Science 123 JTerm 2018

Cloud Electrification (Charge Separation)

• Observations:

• all clouds are electrified to some degree, but only in clouds with vigorous convection is sufficient charge separation attained (~ 1 mV per meter)

• strong cloud electrification follows the development of ice crystals in the cloud

• lightning and maximum precipitation radar echo are co-located within the cloud (Illingworth and Lees, 1992)

• graupel is required for lightning to occur (Illingworth and Lees, 1992)

• warm cloud constituents (graupel, cloud droplets, or rain drops) carry a negative charge

• cold cloud constituents (ice crystals, snow flakes) carry a positive charge

• Baker et al. (1995) derived the following relationship relating lightning frequency $f$ to cloud radius $R$, updraft speed $w$, and ice volume within the cloud $\bar{V}_i$:

$f \approx R \cdot w^6 \cdot \bar{V}_i$

• Lightning frequency is much greater over land surfaces than water surfaces

• Atmospheric Ions

• There are, primarily, two classes of ions in the atmosphere: small and large ions.

• The ionization in the lower atmosphere is mostly caused by natural radioactivity (responsible for about 50%) and cosmic rays (about 50%). Cosmic ray sources are either solar (solar flares) or other galactic structures such as supernovas and exploding stars.

• An ionizing particle will create an ion pair when it strikes an atmospheric molecule. The liberated electron is negatively charged, and the nucleus of the molecule from which the electron is liberated forms a heavier, positive ion.

• Molecules such as NO and NO2 are believed to dominate the negative small ion population while oxonium (an oxygen ion) and water are believed to make up the majority of positive small ions in the atmosphere.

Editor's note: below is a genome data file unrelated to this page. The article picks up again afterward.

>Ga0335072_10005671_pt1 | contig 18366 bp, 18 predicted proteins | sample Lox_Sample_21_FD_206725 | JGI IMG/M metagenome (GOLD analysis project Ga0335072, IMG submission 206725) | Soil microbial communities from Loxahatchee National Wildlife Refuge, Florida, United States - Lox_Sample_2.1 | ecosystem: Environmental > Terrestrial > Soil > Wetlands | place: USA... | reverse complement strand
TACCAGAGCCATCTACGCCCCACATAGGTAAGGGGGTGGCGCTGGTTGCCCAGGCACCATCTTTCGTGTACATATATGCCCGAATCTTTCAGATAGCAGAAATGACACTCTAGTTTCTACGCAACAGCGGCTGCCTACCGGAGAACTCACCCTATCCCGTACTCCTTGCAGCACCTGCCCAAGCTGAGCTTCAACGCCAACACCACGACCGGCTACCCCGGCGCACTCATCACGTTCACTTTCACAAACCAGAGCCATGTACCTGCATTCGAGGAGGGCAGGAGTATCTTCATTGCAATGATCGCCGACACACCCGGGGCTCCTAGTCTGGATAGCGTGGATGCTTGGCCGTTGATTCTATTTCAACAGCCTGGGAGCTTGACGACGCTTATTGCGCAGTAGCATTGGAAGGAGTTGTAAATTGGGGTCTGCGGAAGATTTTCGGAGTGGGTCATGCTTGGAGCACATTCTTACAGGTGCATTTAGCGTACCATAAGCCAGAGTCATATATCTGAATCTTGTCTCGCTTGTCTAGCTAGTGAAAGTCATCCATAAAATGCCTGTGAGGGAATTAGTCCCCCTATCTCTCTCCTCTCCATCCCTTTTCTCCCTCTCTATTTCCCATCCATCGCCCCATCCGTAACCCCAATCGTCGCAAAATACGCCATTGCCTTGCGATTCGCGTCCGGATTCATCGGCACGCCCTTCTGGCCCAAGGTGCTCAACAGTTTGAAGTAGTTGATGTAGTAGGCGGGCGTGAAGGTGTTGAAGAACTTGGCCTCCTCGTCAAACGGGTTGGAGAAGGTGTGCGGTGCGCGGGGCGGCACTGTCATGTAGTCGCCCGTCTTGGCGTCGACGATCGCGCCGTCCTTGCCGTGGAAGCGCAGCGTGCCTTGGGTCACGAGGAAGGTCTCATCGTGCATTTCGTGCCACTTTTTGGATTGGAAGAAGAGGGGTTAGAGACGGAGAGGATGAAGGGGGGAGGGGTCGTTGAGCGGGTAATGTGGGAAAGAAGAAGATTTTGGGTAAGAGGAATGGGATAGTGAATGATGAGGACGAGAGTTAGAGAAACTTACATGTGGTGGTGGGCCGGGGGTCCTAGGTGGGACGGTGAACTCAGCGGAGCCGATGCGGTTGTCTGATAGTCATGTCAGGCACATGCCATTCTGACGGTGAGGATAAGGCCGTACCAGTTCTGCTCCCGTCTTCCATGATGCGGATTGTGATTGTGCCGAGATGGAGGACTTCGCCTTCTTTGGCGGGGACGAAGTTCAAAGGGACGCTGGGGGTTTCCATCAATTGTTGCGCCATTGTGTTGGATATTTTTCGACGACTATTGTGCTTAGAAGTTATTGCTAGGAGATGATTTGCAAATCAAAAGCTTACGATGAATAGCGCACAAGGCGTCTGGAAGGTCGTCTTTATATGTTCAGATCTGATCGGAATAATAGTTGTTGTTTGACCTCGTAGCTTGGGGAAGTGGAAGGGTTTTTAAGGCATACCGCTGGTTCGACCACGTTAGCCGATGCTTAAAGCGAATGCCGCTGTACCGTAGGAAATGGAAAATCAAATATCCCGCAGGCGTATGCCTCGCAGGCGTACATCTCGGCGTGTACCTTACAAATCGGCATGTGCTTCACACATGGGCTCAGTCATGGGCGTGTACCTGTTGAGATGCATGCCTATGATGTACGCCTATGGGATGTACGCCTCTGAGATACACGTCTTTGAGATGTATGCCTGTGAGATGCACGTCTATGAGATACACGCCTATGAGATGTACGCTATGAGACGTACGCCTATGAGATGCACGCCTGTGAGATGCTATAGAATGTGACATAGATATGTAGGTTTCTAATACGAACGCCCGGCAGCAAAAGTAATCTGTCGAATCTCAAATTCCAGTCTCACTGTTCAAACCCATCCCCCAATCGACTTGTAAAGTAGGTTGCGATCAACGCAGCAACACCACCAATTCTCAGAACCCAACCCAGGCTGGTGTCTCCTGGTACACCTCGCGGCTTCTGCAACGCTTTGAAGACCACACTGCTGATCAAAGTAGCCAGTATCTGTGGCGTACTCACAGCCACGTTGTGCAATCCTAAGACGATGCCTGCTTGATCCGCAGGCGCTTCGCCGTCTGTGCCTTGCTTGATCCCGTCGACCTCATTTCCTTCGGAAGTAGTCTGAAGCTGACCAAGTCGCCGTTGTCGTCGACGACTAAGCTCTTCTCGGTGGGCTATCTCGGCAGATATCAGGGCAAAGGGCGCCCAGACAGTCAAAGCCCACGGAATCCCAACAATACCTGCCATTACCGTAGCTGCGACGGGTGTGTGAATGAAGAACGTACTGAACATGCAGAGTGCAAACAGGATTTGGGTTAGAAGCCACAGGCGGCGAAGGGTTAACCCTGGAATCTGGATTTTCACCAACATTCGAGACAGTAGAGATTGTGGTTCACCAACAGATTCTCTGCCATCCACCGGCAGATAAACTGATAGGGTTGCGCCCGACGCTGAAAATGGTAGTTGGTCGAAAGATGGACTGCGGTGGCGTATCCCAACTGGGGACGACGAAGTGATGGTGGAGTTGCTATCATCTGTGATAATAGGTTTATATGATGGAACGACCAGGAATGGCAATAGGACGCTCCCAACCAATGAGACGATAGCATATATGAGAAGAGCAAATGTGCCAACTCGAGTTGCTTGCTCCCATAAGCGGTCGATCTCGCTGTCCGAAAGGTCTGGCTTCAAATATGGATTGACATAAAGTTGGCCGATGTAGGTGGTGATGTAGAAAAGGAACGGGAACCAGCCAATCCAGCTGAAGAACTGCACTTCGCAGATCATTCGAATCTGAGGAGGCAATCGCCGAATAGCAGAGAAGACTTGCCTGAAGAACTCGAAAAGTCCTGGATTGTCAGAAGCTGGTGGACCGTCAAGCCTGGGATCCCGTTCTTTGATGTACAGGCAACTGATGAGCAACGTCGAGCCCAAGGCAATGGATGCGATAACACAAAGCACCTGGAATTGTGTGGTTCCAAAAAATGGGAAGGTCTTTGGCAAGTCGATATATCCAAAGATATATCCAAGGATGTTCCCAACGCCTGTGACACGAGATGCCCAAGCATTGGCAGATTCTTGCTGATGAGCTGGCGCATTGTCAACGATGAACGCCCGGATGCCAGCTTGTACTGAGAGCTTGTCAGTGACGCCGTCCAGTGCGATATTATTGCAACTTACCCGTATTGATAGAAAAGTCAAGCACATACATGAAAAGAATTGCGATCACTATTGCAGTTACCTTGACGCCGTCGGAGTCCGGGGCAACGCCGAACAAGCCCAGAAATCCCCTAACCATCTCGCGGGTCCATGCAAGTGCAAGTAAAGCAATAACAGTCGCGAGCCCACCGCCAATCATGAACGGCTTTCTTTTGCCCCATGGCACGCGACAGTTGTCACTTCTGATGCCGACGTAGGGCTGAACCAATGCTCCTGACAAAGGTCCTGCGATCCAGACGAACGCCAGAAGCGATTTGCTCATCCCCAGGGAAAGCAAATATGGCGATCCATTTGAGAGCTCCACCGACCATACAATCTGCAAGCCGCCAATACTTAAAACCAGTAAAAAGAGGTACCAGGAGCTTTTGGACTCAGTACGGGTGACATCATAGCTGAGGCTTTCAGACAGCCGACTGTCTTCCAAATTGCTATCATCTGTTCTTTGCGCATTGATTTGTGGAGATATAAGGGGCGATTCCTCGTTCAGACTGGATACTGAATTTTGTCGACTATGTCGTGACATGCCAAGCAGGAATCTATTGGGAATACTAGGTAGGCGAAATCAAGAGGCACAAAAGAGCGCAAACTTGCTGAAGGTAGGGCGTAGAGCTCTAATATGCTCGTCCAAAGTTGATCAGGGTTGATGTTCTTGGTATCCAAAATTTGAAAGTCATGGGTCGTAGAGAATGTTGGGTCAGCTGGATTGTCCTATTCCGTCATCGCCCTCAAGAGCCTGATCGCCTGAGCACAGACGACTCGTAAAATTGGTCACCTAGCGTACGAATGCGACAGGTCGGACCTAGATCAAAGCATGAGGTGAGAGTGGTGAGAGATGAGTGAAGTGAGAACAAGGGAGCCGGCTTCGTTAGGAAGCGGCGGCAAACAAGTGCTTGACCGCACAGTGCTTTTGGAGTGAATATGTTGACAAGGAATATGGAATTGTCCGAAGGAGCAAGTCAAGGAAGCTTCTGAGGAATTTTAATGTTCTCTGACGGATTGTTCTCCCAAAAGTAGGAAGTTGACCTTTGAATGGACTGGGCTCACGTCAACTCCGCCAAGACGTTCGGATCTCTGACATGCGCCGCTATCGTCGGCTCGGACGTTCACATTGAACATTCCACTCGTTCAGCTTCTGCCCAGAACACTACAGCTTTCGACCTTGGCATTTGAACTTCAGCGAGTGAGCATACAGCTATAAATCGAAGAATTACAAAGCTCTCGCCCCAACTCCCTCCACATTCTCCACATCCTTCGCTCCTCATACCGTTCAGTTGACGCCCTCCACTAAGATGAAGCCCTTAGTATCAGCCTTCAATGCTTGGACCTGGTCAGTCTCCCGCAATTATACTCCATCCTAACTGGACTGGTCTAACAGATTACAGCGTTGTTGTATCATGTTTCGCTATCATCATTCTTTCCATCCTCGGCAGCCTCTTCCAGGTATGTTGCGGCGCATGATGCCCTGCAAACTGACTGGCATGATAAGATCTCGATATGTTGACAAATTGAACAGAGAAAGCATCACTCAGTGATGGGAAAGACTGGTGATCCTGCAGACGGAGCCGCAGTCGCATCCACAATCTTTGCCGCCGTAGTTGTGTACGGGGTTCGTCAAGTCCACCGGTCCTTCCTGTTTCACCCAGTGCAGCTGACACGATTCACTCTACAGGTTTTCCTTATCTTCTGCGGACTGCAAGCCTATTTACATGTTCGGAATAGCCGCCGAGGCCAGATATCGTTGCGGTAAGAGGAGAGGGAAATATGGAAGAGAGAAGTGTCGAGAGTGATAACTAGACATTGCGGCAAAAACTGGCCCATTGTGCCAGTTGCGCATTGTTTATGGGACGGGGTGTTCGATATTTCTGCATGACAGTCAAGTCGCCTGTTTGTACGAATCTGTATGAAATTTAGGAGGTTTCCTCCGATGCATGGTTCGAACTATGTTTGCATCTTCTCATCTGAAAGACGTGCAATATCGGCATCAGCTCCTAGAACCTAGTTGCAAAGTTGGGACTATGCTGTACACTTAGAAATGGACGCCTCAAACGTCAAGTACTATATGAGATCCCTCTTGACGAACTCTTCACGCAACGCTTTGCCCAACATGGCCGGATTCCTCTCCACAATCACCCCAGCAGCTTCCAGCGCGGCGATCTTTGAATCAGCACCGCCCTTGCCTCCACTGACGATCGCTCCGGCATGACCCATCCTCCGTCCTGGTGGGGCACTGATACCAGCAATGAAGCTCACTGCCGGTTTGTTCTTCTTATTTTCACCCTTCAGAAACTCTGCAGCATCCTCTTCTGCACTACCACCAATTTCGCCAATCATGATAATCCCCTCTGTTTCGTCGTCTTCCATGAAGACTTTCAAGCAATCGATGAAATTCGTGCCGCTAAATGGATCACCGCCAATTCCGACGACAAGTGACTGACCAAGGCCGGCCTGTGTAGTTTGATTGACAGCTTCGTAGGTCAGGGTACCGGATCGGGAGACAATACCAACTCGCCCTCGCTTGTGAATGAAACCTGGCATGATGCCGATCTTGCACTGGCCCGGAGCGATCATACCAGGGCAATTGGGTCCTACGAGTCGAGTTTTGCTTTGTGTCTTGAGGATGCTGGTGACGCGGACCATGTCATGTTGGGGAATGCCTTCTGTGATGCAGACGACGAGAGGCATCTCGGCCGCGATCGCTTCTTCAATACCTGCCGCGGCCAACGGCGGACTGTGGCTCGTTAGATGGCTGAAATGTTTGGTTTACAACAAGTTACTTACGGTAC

• positive ions are the predominant type near the earth's surface, the ratio of positive to negative ions is approximately 1.2

• Charge Separation Theory.

Any viable theory, or model, must explain the qualitative features of the average thundercloud as well as meet the quantitative requirements (e.g. creating sufficient charge separation within the typical time frame).

The numerous theories put forth on charge separation mechanisms can be grouped into three main categories:

• Convective Charging  positive ions are the predominant type near the earth's surface, the ratio of positive to negative ions is approximately 1.2, so the first panel shows a collection of positive ions (a net positive charge) near the surface of the earth that is swept up into the devloping cumulus cloud in the early development stages convective updraft carries the net positive charge into the forming cloud and, eventually, lifts the positive ions to the very top of the cloud the positive area within the cloud's updraft causes a negative ion "curtain" to form on the top and side boundaries of the cumulus cloud, as shown in the second figure entrainment of the net negatively charge environmental parcels form much of the cloud's downdraft, therefore creating the negatively charged lower portion of the cloud many investigators have found qualitative and quantitative discrepancies between this theory and observation (Chiu and Klett, 1976; Latham, 1981; Williams et al., 1989)